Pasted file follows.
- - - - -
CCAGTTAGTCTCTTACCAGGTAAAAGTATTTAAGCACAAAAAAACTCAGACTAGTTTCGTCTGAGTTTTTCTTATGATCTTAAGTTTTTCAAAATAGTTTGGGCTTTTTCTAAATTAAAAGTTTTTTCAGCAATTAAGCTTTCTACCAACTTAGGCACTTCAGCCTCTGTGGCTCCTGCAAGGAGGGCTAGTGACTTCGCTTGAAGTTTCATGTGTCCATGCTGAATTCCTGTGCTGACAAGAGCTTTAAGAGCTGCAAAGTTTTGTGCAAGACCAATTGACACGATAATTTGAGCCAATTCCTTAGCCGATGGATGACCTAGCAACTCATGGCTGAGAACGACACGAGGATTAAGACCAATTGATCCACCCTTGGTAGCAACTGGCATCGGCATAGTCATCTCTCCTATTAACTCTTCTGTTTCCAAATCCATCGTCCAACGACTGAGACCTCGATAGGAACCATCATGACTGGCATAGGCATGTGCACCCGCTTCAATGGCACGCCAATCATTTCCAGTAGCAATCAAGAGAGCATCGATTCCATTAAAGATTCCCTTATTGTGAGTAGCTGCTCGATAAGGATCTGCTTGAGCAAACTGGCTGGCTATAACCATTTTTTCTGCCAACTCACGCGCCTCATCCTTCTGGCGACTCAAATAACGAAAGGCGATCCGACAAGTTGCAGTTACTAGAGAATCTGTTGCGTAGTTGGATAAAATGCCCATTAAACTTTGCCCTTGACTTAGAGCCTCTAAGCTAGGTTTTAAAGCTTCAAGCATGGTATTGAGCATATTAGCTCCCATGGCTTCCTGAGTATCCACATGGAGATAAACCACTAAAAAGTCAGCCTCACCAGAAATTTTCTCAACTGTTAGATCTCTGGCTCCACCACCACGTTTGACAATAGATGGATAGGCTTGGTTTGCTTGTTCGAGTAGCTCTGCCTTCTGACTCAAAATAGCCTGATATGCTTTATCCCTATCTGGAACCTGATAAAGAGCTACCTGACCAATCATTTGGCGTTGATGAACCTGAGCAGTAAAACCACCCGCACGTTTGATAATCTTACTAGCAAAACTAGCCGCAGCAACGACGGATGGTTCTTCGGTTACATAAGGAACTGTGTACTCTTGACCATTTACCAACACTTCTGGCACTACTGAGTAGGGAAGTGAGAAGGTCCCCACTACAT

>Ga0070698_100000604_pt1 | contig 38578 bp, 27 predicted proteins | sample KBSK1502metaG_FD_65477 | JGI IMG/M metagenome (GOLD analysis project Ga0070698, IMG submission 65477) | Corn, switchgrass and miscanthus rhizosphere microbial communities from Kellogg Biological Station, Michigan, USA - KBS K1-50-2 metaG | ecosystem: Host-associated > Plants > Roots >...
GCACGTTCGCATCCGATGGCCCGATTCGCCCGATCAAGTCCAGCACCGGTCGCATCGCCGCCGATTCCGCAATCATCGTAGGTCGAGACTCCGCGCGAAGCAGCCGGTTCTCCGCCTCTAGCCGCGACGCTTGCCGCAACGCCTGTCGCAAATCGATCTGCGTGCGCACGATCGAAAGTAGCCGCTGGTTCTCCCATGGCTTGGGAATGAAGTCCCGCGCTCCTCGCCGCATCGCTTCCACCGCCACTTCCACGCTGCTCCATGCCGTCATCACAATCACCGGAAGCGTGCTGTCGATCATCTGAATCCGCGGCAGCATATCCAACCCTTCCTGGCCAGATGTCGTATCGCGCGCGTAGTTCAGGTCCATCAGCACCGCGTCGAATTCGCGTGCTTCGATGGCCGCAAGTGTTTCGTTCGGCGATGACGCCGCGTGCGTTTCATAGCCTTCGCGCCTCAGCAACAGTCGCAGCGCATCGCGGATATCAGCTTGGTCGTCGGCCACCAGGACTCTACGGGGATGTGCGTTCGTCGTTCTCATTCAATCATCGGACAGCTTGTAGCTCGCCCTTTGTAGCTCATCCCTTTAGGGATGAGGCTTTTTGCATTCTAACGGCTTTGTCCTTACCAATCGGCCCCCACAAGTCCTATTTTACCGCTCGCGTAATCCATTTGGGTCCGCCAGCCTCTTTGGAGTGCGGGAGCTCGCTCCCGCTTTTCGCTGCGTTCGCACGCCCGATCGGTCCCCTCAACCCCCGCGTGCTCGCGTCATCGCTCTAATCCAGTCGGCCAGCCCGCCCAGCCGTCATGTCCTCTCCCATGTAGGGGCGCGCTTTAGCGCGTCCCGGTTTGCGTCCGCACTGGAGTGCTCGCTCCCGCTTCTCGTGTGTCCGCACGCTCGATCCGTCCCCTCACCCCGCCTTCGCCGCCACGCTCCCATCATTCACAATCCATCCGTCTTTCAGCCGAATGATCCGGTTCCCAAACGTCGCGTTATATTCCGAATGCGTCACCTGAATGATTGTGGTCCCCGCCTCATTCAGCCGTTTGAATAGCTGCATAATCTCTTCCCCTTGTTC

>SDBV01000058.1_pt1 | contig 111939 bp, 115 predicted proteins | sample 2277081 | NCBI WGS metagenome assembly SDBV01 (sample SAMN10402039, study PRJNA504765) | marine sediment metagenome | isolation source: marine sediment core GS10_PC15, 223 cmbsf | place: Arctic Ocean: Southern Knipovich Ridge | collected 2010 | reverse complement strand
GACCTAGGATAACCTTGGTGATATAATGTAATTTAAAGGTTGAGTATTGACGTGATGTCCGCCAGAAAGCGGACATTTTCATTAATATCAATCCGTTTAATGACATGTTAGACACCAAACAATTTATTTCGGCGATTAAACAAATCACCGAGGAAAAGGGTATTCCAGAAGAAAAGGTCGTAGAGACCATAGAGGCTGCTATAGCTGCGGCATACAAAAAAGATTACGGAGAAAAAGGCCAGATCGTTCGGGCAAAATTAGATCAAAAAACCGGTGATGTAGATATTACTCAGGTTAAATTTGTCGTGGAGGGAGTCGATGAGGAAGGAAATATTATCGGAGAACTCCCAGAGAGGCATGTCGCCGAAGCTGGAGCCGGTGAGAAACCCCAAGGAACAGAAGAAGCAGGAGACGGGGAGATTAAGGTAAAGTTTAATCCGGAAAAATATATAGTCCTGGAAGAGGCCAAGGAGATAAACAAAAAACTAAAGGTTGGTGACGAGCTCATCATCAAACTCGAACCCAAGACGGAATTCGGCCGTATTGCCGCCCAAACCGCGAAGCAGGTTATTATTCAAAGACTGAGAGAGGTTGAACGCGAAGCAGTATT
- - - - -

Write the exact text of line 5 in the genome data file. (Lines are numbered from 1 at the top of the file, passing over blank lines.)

GACCTAGGATAACCTTGGTGATATAATGTAATTTAAAGGTTGAGTATTGACGTGATGTCCGCCAGAAAGCGGACATTTTCATTAATATCAATCCGTTTAATGACATGTTAGACACCAAACAATTTATTTCGGCGATTAAACAAATCACCGAGGAAAAGGGTATTCCAGAAGAAAAGGTCGTAGAGACCATAGAGGCTGCTATAGCTGCGGCATACAAAAAAGATTACGGAGAAAAAGGCCAGATCGTTCGGGCAAAATTAGATCAAAAAACCGGTGATGTAGATATTACTCAGGTTAAATTTGTCGTGGAGGGAGTCGATGAGGAAGGAAATATTATCGGAGAACTCCCAGAGAGGCATGTCGCCGAAGCTGGAGCCGGTGAGAAACCCCAAGGAACAGAAGAAGCAGGAGACGGGGAGATTAAGGTAAAGTTTAATCCGGAAAAATATATAGTCCTGGAAGAGGCCAAGGAGATAAACAAAAAACTAAAGGTTGGTGACGAGCTCATCATCAAACTCGAACCCAAGACGGAATTCGGCCGTATTGCCGCCCAAACCGCGAAGCAGGTTATTATTCAAAGACTGAGAGAGGTTGAACGCGAAGCAGTATT